Prenatal lead exposure, assessed using UCPb as a biomarker, has long been known to impair the cognitive development of the infant. Strong evidence on the early developmental effects of exposure to lead was first provided by Bellinger and colleagues /64/. Scores from the Bayley Scales of Infant Development (BSID) revealed that high cord blood levels were associated with lower covariance-adjusted scores on the Mental Development Index (MDI) but not on the Psychomotor Development Index (PDI). The level of BPb at 6 months of age was not associated with scores on either MDI or PDI, consistent with the hypothesis that low levels of lead are delivered transplacentally and are toxic to infants. In a later study covering 6 and 12 months of age /65/, the lead concentration of capillary blood measured at both ages showed that MDI scores, adjusted for confounding, were inversely related to infants’ UCPb levels. As the scores were not significantly related to postnatal BPb levels at either age, the prenatal exposure to lead level was deemed to be associated with less favorable development through the first year of life.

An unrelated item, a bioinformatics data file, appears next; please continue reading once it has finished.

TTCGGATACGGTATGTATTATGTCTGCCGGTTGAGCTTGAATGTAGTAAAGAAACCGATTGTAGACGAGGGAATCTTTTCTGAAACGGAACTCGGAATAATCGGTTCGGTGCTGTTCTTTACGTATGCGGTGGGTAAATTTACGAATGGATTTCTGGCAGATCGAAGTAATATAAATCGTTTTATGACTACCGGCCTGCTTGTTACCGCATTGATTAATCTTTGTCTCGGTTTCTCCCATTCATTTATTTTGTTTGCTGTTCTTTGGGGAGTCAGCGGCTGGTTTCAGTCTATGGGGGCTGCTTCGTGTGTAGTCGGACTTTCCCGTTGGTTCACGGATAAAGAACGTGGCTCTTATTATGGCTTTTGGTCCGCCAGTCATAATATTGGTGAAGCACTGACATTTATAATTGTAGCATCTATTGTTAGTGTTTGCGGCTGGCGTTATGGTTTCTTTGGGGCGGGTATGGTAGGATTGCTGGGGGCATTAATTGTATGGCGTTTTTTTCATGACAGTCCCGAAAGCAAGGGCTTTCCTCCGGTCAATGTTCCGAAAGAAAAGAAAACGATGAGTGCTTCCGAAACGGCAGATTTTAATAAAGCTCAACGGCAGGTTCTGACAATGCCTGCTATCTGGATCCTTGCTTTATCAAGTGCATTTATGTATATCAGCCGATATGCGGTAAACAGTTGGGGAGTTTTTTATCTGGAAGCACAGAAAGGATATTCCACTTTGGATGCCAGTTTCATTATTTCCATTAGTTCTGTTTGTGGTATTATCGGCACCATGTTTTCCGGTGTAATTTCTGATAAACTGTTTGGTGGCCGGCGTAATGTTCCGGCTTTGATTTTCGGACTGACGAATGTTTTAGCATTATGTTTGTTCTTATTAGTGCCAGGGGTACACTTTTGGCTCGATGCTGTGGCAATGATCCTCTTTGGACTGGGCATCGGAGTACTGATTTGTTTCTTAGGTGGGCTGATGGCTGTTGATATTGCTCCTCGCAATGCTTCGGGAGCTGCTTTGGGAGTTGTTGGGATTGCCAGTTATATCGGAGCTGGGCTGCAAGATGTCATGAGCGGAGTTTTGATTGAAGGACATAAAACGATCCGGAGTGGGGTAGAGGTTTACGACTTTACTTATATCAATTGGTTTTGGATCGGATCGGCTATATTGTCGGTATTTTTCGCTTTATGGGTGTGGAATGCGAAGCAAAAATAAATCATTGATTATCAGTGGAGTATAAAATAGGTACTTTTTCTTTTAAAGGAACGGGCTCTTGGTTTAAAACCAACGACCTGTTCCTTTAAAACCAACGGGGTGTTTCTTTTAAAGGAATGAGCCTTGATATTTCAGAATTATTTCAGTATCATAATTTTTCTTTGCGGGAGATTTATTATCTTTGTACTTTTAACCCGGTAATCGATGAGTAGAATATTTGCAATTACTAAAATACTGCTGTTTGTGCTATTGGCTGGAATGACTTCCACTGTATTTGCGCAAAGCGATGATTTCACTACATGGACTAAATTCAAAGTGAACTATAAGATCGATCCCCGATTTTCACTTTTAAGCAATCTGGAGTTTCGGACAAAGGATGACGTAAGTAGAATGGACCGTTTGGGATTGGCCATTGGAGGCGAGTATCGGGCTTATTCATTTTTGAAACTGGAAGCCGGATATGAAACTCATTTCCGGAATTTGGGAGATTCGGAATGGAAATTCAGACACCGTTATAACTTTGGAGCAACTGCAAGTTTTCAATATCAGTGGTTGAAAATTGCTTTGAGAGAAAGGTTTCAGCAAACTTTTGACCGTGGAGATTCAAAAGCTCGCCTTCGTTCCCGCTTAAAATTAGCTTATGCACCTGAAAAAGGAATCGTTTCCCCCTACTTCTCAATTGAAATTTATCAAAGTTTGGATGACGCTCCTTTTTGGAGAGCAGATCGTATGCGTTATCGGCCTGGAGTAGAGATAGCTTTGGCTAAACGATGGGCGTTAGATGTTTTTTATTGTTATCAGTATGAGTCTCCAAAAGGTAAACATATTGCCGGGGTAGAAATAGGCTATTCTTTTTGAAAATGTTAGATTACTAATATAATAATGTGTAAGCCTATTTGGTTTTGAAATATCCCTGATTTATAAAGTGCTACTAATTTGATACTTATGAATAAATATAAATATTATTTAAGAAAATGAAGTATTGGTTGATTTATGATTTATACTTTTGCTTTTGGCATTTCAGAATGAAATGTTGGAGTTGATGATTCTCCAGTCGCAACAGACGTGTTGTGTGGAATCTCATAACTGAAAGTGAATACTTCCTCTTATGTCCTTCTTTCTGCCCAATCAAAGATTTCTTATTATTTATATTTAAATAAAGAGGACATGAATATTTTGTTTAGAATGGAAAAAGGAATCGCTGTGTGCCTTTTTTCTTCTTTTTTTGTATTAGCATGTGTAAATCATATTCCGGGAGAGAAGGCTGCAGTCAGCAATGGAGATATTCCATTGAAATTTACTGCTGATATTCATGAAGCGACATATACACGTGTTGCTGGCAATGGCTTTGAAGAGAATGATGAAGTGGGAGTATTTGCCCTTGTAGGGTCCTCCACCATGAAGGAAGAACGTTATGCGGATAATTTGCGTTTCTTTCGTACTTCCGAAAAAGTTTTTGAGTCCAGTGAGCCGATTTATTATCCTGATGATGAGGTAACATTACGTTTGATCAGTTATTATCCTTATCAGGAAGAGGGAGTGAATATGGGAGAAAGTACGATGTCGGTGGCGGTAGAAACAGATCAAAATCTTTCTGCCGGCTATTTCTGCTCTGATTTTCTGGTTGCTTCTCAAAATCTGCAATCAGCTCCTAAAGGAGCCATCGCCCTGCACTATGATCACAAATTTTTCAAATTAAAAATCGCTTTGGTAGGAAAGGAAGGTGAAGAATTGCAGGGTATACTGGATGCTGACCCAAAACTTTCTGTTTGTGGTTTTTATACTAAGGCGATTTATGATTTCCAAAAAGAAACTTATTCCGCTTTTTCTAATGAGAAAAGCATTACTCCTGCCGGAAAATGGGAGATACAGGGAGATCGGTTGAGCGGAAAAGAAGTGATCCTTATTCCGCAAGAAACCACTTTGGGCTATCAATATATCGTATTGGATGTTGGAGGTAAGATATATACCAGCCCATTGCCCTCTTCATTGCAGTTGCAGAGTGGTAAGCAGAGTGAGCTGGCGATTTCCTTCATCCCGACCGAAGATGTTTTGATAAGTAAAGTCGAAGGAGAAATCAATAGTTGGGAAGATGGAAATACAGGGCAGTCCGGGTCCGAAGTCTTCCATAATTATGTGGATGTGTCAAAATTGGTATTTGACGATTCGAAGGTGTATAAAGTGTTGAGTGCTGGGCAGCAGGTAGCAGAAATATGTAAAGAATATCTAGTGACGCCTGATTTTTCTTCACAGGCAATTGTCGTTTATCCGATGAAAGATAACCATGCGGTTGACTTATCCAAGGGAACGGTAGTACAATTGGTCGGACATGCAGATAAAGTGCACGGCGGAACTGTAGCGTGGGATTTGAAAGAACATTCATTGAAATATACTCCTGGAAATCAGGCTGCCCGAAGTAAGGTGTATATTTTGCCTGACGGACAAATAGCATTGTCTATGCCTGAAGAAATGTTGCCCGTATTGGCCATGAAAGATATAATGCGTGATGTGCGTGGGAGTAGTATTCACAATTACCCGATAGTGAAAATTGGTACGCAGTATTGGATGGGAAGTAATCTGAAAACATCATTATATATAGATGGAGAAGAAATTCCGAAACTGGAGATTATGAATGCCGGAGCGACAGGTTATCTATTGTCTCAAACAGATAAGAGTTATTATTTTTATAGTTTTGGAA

In a prospective longitudinal cohort study of 249 children from birth to two years of age, Bellinger et al /66/ assessed the relation between prenatal and postnatal exposure to low levels of lead and early cognitive development. The development of children with UCPb lead levels less than 3 µg dL−1 (low), 6 to 7 µg dL−1 (medium), or ≥ 10 µg dL−1 (high) was assessed semiannually, beginning at the age of 6 months, with the MDI (mean ±SD, 100 ±16). Infants in the high-prenatal-exposure group scored lower than those in the other two groups at all ages, and as before, the scores were not related to the infants’ postnatal BPb levels.
A nonlinear relation between the first trimester of pregnancy BPb and the MDI at age 24 months was reported /67/. The results of the analyses showed that both maternal PPb and whole BPb levels during the first trimester (but not in the second or third trimester) were significant predictors (p < .05) of poorer postnatal MDI scores. Additionally, the effect of first-trimester maternal PPb was substantially greater than the effects of second- and third-trimester PPb. On the other hand, another study excluding the first trimester showed that the IQ of 6–10-year-old children decreased significantly (p < .0029; 95% CI, −6.45 to −1.36) with increasing natural-log third trimester PbB, but not with PbB at other times during pregnancy or postnatal PbB measurements /68/. Although a causal association between lead exposure and impaired cognitive functioning was most likely in early studies, the potential for residual confounding, particularly by social factors, made the strength and shape (linear or nonlinear) of this association across BPb levels uncertain /52/.